The stories of the skin-showing, much-glittered Baruch (whose capes and nets are fabulously designed by Pat N Leather) are not without some that are sweaty and steaming with their riotous raunch. Often aided by the gyrating go-go’s around and behind him, Baruch never hesitates to release his gayness proudly and defiantly. At one point he describes in deeply probing detail encounters with the underside cheeks of a one-night fling. As his tongue illustrates the evening’s events, he remembers his parallel, tearful assessment of his state of life in a world where climate change is killing the world, where he realizes he will never be able as an over-sized man to turn cartwheels, and where the president of his new country is “an orange bag of racist puke.” Needless to say, the butt-bare BF of the night wonders, “Are you OK?”
As a published poet, Baruch takes a few time outs at the mike to recite/read one of his poems. These are overall effective, with one dedicated to Mexican artist Frida Kahlo also introducing his obsessive love of donuts and their role in saving his life at one point.
Baruch Porras Hernandez’s Love in the Time of Piñatas is at its enthralling best when he adheres to his life story. A few side ventures (like the too-long, piñata opening) lengthen the evening with little gain and some energy loss. That is especially true for one segment entitled “Ask the Immigrant” where the performer seeks to educate us about some well-known and lesser-known facts about the current state of immigrants in America. The goal of this sidetrack is worthy enough; the means does not work so well.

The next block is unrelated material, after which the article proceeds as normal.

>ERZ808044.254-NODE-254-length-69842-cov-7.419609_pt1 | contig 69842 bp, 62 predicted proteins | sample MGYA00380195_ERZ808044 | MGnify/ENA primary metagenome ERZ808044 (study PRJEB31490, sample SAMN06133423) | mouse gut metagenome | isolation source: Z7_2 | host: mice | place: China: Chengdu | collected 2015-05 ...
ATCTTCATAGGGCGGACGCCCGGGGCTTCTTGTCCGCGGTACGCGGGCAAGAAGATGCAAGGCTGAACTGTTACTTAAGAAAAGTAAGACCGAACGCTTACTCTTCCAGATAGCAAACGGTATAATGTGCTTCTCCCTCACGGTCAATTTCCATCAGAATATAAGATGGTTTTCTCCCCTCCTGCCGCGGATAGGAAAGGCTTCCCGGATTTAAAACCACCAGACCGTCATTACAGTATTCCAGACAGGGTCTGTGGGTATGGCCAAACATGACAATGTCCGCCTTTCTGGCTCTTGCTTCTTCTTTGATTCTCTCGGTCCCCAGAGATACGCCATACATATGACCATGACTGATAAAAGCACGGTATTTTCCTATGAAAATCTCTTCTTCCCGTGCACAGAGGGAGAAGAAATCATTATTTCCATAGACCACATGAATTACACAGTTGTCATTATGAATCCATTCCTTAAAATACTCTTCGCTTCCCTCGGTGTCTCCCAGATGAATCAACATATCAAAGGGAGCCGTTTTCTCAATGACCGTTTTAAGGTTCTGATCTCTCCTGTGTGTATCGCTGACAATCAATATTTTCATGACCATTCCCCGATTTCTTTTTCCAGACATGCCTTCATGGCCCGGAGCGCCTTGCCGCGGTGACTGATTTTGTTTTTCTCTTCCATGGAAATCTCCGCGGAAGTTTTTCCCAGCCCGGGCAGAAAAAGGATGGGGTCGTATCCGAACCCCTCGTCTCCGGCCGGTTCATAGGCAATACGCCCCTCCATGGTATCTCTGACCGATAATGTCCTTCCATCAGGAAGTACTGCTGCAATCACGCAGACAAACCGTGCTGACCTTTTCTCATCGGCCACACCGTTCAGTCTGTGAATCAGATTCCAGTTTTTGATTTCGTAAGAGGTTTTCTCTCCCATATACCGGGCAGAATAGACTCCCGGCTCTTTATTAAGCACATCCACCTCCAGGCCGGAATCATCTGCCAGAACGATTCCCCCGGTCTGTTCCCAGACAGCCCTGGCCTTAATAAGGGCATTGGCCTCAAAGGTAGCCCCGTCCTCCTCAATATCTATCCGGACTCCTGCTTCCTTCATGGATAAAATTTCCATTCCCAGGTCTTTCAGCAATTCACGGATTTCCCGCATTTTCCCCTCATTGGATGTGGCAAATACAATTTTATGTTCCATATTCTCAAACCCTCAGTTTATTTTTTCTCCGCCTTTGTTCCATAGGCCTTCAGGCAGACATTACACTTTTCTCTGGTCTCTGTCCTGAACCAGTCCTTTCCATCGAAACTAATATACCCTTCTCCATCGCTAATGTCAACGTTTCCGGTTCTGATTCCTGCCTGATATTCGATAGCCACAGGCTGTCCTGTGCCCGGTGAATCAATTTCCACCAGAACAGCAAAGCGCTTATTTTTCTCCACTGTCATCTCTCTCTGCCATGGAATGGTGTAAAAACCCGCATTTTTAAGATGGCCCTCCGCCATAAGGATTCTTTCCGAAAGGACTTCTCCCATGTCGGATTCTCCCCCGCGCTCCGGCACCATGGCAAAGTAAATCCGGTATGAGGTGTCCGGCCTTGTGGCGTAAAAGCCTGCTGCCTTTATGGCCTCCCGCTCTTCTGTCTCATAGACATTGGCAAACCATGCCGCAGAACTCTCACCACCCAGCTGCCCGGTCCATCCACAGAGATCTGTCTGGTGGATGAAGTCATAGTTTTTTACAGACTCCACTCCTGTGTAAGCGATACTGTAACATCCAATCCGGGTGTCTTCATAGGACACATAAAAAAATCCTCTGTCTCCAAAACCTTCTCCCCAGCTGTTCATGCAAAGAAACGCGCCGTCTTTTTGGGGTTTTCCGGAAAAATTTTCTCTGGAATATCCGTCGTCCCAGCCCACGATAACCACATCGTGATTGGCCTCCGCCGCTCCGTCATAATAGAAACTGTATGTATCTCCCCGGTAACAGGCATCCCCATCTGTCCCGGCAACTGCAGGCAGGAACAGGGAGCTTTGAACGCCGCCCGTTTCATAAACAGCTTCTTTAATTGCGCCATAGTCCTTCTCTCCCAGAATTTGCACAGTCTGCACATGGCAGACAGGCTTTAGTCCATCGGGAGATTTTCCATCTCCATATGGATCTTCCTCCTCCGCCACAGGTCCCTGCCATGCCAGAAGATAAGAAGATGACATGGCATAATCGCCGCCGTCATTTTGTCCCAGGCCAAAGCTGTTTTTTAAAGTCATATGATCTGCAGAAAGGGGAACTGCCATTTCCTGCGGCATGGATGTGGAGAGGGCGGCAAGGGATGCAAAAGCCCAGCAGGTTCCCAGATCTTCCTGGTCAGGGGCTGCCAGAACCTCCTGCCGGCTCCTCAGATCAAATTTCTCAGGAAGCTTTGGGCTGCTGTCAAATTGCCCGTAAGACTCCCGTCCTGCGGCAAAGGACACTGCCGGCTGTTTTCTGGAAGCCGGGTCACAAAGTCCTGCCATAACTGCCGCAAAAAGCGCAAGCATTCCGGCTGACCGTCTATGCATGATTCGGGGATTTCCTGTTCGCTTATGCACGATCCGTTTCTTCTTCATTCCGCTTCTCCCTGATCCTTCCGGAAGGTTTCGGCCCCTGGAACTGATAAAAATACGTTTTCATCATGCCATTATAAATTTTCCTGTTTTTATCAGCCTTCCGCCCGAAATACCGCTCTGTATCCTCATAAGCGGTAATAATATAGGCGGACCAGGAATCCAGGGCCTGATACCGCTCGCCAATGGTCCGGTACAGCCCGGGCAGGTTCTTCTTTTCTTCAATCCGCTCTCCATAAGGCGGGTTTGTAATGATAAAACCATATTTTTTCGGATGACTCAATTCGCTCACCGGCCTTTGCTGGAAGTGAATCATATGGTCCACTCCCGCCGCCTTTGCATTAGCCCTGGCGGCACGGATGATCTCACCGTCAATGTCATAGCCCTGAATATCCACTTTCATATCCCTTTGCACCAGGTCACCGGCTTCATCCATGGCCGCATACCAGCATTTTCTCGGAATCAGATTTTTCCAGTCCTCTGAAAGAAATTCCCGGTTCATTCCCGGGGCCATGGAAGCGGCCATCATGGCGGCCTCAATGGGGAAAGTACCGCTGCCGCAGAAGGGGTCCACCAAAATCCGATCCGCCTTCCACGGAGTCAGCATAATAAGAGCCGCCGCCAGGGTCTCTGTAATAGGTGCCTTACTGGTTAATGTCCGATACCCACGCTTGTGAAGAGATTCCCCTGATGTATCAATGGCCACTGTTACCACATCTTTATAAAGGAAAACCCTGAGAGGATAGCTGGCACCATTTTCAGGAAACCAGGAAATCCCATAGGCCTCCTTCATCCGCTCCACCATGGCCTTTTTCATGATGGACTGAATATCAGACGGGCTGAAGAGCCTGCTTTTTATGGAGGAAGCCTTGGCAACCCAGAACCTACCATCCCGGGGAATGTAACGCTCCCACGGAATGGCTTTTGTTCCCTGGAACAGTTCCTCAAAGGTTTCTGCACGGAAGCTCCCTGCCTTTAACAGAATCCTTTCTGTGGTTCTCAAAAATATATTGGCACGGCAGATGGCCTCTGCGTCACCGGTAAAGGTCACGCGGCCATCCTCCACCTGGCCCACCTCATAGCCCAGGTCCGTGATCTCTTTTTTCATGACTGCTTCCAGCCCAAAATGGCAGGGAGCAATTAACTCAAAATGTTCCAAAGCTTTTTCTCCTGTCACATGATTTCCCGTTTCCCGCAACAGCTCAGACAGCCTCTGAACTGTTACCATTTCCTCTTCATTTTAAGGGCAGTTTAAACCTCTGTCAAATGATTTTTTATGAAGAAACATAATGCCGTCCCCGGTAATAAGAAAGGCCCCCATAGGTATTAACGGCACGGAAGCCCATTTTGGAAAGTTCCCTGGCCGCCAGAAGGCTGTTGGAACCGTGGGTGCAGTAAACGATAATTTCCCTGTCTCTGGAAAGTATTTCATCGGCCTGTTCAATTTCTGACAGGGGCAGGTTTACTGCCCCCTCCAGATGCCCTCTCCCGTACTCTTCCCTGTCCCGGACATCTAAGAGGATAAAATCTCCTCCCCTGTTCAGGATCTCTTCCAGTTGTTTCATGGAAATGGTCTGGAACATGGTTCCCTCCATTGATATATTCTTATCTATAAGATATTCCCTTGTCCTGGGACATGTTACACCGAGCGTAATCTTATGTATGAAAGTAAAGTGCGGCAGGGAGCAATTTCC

With some editing by the creator/performer and tighter directing by an otherwise creative Richard A. Mosqueda, the show that is touted in the program as “a work-in-progress” and is announced as eighty minutes (but on opening night clocked in nearer one-hundred with no intermission) can be even more compelling as an important contribution to stages that rarely (if ever) host queer, immigrant performers. Baruch Porras Hernandez brings a bubbling, bombastic personality bigger than life and a story about his life that is probing and pointed, baring and ballsy, humorous and heartfelt. His is a prime example of THE American story of the twenty-first century.
Rating: 3 E
Love in the Time of Piñatas continues through December 22, 2019 in production by Epic Party Theatre at Z Below, 470 Florida Street, San Francisco, CA. Tickets are available online at http://epicpartytheatre.org or at http://www.zspace.org/.
Photo Credits: Robbie Sweeney